Give Local: Running is an Issaquah Thanksgiving Tradition

Larissa Kolasinski

Issaquah Turkey Trot

You might recognize me as the gal who is always running around the neighborhood. With the extra time I have had during the pandemic, I have put in a lot of miles to train for upcoming marathons. Because of the pandemic, so many road races have been canceled or are going virtual. For me, one of the most unfortunate cancellations this year was the 2020 Boston Marathon in April. As one of the world’s longest-running annual marathons, this is the first time it has been canceled in 124 years. (Yes, it even still went on as a military relay in 1918 during World War I.)

Running through the rainy winter season can be a slog, but I have always looked forward to the welcoming atmosphere of the annual Issaquah Turkey Trot in November. Every Thanksgiving morning, thousands of “trotters” line up by the Issaquah Community Center for 3.1 miles of earning those extra calories at Thanksgiving dinner (and to benefit the Issaquah Food and Clothing Bank). This year marks the 10th annual Turkey Trot. I have fond memories of racing the 5K in high school with my cross-country teammates and greeting neighbors with holiday wishes early in the morning.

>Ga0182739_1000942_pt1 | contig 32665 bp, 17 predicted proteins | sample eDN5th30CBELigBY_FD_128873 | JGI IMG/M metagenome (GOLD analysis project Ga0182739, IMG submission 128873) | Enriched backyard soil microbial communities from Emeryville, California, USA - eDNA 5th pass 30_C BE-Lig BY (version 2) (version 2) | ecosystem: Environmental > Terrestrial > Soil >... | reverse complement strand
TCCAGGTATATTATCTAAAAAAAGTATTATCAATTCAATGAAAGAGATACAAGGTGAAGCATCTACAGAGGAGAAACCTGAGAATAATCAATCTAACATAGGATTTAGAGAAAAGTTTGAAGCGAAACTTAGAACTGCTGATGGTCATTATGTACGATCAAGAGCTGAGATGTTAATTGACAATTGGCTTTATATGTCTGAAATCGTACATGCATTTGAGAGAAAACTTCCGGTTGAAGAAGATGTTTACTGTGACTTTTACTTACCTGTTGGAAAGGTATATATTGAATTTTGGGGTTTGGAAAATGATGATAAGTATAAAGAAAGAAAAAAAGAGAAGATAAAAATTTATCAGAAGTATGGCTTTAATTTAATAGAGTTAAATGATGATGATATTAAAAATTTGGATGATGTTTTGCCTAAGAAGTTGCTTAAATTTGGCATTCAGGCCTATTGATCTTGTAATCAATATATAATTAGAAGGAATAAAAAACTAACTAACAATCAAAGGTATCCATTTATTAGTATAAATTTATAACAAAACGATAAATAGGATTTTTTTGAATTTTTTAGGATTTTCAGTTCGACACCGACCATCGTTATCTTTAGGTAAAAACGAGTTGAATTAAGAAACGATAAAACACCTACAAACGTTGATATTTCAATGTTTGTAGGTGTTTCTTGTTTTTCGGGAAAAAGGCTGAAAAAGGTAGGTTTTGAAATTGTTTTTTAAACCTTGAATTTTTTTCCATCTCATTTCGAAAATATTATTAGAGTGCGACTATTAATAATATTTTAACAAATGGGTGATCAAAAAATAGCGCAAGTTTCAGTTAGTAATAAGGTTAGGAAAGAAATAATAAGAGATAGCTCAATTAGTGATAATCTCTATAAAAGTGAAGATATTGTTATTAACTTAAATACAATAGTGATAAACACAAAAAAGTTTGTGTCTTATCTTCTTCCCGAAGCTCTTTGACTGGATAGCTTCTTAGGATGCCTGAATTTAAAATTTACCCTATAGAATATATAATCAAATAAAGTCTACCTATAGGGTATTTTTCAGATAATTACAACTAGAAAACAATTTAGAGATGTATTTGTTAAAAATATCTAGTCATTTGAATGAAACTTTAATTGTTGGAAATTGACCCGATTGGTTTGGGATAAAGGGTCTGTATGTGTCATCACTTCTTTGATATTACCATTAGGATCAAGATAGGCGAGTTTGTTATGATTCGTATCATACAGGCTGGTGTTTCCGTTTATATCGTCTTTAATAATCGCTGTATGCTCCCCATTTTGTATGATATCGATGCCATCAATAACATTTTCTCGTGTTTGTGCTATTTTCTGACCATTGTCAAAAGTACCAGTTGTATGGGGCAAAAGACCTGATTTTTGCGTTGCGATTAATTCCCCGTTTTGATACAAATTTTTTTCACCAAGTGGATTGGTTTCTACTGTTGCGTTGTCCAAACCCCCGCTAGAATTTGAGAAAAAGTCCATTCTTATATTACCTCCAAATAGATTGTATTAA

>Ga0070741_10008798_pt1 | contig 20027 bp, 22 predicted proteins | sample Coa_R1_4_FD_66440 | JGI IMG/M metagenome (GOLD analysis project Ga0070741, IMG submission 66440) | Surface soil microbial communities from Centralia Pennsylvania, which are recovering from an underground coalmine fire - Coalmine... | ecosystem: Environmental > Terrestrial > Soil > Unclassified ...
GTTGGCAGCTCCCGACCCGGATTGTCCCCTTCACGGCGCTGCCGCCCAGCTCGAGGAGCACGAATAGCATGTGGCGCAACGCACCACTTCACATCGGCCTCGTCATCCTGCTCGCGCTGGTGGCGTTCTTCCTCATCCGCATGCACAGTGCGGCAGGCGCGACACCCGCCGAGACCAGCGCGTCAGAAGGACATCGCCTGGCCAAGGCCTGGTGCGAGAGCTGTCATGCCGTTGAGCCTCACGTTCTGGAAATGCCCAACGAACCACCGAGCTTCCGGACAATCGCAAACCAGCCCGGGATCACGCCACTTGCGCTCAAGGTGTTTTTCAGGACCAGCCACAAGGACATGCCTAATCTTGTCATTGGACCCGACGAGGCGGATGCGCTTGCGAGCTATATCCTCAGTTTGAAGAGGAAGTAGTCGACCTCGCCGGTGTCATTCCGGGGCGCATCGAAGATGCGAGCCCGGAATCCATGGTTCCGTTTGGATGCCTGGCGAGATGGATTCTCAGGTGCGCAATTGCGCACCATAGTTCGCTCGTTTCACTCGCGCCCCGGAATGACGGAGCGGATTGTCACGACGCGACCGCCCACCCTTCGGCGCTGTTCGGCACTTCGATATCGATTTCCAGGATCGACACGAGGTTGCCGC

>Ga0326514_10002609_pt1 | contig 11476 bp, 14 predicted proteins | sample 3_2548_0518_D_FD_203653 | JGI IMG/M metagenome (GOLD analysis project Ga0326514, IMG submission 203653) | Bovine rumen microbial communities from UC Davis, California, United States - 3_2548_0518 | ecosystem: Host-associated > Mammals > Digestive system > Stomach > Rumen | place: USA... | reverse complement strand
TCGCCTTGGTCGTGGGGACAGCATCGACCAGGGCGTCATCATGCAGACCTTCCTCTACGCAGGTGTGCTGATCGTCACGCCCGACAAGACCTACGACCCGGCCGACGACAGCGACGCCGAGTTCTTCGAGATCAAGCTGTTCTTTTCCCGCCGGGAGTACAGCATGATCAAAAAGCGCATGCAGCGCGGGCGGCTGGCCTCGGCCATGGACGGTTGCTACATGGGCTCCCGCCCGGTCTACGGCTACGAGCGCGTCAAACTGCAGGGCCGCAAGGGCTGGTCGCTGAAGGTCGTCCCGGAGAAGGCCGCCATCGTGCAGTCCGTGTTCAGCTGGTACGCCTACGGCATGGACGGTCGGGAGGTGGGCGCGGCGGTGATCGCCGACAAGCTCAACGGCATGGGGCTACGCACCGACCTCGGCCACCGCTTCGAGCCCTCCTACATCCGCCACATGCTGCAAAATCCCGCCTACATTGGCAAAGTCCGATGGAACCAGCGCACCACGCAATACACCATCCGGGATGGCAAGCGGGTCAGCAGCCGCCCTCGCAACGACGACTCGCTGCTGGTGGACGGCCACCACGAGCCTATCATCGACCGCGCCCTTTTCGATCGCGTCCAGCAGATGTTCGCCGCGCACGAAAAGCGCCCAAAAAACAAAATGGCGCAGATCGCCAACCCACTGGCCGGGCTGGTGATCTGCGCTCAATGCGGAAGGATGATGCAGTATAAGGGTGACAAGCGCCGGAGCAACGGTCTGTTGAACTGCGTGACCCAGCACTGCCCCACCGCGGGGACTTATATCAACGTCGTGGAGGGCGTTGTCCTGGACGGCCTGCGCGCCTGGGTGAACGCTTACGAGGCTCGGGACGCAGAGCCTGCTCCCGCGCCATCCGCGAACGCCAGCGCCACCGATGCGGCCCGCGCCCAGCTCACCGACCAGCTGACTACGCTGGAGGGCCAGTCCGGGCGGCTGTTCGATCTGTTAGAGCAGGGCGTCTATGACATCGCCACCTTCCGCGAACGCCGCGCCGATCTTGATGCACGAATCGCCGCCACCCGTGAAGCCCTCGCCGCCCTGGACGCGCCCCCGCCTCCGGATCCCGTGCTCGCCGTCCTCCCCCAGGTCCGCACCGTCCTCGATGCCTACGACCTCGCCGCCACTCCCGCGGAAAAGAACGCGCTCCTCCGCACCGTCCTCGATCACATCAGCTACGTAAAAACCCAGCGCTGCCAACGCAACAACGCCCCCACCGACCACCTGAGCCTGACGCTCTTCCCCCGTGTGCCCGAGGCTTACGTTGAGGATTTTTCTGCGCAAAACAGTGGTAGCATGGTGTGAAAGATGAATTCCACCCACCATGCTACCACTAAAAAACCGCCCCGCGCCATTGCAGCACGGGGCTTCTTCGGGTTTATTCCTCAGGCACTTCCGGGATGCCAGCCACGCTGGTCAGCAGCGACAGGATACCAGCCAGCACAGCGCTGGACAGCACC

I recently got involved as a volunteer on the Issaquah Turkey Trot’s planning committee. Last year, we had about 4,200 participants. The Turkey Trot is rapidly becoming one of the largest events in Issaquah. This year, the event will be virtual with seven different courses to choose from, including one in our very own Central Park. For an entry fee of $15-$30, the marked course can be “trotted” any time over the Thanksgiving holiday weekend (Thursday, November 26 – Sunday, November 29), and participants each receive an Issaquah Turkey Trot t-shirt, hat, or buff.

Look for me at Central Park on Thanksgiving weekend!

For Issaquah Turkey Trot registration and volunteer information, visit issaquahturkeytrot.org.

Photo: Larissa (right) with sister, Andie, at the 2019 Issaquah Turkey Trot.

As published in November 2020 Connections >>